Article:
A hit movie is one that immerses the audience in the story and makes them root for the protagonist/hero. A movie with a larger-than-life hero at the centre of the plot needs to pander to the audience’s perception of the star and their expectation. These are the movies that are extremely difficult to make in terms of a bankable screenplay. Because the plot devices are too familiar to the audience. In other words, there are just one or two stories universally that suits the hero mythology (read Joseph Campbell’s The Hero With A Thousand Faces if you can).
There have been stories about heroes and then there have been stories about superheroes. Most superheroes are vigilantes who fight crime and the decadence the society around them has downgraded into. In most cases, every superhero is pitted against an arch villain – Batman Vs Joker, Batman Vs Bane or Spiderman Vs Green Goblin, etc.
Essentially every other movie produced in India is a variation of this theme and that is exactly the reason indigenous superhero movies do not enjoy a huge fan following like in the west. We have a rich archive of mythology which has hardly been used in terms of visual storytelling. The closest we came to showing mythology on screen was Ramanand Sagar’s Mahabharat.
Marvel and DC Comics made heroes who save the day and the world from power hungry megalomaniacs who want the world to function exactly as they please. When cinema became a source of popular entertainment in India, the country was reeling under economic hardships, unemployment, license raj, corruption and the implications of taking a socialist stand towards development. Bollywood movies in the 70s came up with their version of larger-than-life. The Angry Young Man phenomenon that gave rise to India’s biggest superstar Amitabh Bachchan. The Angry Young Man is a vigilante, the destroyer of all evil, the protector of mother and sister, and the role model for brothers and sisters. It’s no surprise that he became larger than life and people readily bought into the idea.
Soon after, there has been a spate of larger-than-life heroes in Bollywood and elsewhere in India. Rajnikanth, Chiranjeevi, Venkatesh, Vijayakanth, Vijay, Vikram enjoy their superstardom because of the larger-than-life heroes they have played and the fans that we are, identify them with the characters they have played on screen! Well, let’s brush that aside by saying that that’s the magic of cinema.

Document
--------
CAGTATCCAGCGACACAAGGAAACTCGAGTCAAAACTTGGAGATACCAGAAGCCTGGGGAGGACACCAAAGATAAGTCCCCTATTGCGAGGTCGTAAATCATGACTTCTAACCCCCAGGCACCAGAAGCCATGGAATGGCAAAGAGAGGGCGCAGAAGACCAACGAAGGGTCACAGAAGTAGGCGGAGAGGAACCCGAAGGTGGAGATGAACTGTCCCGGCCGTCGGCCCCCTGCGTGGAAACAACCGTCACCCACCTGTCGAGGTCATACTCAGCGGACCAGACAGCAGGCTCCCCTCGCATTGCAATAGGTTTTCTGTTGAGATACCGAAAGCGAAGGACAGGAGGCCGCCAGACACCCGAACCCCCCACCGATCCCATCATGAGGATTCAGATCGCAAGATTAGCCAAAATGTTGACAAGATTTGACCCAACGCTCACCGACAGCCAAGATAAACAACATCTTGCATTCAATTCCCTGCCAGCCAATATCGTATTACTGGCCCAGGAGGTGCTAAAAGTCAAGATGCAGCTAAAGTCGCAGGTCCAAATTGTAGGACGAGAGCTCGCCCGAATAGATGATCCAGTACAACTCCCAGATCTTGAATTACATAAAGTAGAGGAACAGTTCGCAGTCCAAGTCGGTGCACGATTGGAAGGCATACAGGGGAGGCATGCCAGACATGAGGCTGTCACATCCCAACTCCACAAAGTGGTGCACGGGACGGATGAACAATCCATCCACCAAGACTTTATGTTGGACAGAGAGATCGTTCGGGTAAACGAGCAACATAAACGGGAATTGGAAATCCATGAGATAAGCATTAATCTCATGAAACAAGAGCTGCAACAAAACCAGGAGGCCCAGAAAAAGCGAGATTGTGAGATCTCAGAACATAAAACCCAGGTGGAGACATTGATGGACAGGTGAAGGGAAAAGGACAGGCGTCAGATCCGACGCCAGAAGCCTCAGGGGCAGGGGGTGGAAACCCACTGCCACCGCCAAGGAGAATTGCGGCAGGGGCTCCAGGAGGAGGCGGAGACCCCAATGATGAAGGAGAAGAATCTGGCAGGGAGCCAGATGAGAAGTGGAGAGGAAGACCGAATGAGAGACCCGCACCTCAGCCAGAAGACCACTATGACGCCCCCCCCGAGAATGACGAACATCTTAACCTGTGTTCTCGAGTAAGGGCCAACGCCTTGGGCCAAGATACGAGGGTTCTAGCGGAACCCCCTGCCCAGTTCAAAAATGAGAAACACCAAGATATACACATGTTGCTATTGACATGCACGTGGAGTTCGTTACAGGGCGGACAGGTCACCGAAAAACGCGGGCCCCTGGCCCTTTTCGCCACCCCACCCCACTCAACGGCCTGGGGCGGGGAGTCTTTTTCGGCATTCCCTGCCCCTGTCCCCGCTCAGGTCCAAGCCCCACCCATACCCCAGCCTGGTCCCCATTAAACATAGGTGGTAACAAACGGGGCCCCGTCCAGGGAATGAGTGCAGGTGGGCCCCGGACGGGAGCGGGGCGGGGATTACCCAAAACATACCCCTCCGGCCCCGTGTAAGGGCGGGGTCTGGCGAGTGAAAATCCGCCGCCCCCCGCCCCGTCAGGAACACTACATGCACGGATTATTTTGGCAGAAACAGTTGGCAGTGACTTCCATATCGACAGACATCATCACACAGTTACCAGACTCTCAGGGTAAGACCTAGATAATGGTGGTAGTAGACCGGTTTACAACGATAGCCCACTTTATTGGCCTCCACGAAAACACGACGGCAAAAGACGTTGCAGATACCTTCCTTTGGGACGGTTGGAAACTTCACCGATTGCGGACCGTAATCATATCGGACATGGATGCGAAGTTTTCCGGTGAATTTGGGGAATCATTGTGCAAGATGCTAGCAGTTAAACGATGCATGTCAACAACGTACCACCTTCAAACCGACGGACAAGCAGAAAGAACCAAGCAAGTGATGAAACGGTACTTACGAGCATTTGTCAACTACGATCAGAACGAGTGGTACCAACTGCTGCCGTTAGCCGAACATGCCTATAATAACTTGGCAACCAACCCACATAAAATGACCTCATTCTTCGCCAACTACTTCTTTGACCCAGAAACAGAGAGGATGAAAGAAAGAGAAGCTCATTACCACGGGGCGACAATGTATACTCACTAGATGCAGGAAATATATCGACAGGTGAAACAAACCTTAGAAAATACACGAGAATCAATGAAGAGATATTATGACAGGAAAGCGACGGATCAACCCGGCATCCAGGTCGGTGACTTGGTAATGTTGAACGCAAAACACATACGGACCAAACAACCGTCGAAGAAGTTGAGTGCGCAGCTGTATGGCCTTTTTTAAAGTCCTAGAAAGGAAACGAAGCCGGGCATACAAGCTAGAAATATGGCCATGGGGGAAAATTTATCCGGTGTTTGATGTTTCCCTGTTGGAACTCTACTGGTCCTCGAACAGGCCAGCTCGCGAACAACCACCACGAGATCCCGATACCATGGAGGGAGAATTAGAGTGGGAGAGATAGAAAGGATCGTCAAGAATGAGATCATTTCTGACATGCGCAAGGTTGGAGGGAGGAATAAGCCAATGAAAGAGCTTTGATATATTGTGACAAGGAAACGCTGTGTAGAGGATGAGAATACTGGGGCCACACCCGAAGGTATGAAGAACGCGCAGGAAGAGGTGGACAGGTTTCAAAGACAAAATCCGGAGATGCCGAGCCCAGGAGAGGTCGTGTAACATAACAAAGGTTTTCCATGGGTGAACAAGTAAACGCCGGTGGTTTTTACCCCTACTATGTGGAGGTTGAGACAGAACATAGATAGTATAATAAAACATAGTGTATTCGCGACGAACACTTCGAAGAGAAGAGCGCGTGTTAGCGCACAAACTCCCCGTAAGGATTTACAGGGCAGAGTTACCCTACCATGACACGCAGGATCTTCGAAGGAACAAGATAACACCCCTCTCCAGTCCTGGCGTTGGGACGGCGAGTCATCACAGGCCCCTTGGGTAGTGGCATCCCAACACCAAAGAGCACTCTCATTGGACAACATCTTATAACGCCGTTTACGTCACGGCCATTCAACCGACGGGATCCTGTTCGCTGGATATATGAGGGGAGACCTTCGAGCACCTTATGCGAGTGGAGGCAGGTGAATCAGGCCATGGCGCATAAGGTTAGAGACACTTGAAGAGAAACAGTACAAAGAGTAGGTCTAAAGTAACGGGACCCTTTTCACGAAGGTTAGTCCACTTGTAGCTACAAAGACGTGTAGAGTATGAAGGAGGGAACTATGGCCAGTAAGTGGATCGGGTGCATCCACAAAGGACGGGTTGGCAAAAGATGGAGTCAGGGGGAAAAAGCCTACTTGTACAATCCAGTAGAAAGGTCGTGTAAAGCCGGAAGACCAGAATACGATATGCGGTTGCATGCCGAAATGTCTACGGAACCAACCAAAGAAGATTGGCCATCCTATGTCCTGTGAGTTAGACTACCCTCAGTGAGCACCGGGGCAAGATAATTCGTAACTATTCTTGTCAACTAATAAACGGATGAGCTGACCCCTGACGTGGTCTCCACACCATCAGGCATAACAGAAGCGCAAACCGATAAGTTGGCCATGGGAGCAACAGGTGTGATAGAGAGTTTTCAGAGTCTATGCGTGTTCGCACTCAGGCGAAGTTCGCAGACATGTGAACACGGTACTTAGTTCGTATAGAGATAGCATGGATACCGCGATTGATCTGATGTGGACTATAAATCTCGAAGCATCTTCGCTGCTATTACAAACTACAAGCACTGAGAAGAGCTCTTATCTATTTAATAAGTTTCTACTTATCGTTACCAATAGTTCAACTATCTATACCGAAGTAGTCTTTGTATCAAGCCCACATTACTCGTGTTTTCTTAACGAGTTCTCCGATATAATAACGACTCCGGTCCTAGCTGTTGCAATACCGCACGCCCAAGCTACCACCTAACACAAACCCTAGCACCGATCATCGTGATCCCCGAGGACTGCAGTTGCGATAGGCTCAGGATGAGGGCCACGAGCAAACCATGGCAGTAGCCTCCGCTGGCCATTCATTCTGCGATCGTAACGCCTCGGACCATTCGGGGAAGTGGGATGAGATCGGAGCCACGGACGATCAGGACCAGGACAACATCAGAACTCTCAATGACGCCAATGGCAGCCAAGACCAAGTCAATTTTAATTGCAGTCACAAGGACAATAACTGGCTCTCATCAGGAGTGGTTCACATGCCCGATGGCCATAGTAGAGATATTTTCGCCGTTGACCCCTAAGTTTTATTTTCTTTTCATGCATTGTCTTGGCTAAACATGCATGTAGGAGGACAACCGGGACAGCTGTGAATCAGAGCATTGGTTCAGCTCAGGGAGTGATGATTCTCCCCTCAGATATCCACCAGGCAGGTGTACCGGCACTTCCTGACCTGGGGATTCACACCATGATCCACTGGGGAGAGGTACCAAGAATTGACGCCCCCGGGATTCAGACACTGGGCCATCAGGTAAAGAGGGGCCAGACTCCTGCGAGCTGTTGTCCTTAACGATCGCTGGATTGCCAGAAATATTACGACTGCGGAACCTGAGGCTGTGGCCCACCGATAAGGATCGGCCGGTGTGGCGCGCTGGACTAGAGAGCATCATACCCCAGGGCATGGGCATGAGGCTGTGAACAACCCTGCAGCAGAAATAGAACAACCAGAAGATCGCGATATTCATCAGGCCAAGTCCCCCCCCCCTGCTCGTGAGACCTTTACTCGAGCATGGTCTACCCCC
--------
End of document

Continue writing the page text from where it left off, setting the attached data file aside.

Closer home, Mammotty achieved stardom through New Delhi and Mohanlal with Rajavinte Makan. Yet, no movie caught the fancy of the audience like ‘Devasuram.’ Released in 1993, this blockbuster started the trend of larger-than-life hero movies in Kerala. The movie was successful because it went way beyond hero-worshiping sidekicks, tacky mother-sister sentiments and stunts 10 meters above the ground. It followed a solid plot line. It’s not a rag to riches story as most of these stories are. You could say that this is a larger-than-life story in reverse. It is the fall from grace of a larger-than-life figure, his disillusionment when he finds out the truth about his father and complete a breakdown both physically and mentally thereafter. The story takes a natural course and follows a completely believable and gradual rise of the hero for the second time. I don’t know how IV Sasi and Ranjith did it, but it is one of the best movies in this genre. There is always some magic when you see this movie again. 🙂
I am tempted to believe that the Bhadran-Mohanlal team wanted to emulate the success of Devasuram with a template similar to Devasuram. Of course, they did lock in on a great story that every kid and father can identify with. In one line you could say that if you curtail a child’s creativity and preferences as a parent, he will be scarred for the rest of life and could even turn out to be Public Enemy No. 1!
I still remember the time this movie was being shot in Changanassery Market where the late Silk Smita and Mohanlal had a scene together (the one where they are handcuffed together with the police shouting abuses and ordering them to get into the jeep). I saw this movie on the 84th day of release and the balcony was full on the day! Had this movie been released today, it would have created a flutter on the social media channels. This movie scores high on sentiments and family drama. I could very well relate to the family dynamics and it felt closer home with rubber trees, rock quarries, the market, boat jetty and various other places in and around Changanassery as the backdrop.
The portrayal of father-son relationships is really beautiful in this movie and in the first half, Mohanlal gets more than a dozen whistles and claps. I don’t have to tell that he is one of the best actors the world have ever seen. He is a chameleon and that is an understatement. He can be this adorable rascal one minute, the anarchist the next and then the vulnerable child whose eyes well up when a childhood trauma comes back to haunt him all over again.
So why did Devasuram (1993) and Sphadikam (1995) become cult classics and gave rise to a trend of larger-than-life movies for the next few years? Because they had excellent storylines and somehow managed to add a different dimension to the hero mythology. They did provide us something to chew on after we leave the movie halls.
But why aren’t these kind of movies clicking now? Probably the only reason is that there is more employment, opportunities and prosperity in India across various strata of the society. Though we still are often angered by politicians, injustice, casteism, etc, we now have avenues to vent our frustrations. Social media channels have played a huge role in this regard. Cinema is not the only avenue where we identify with a just hero and bash up all the villains that stand in the way of employment, development and life in general!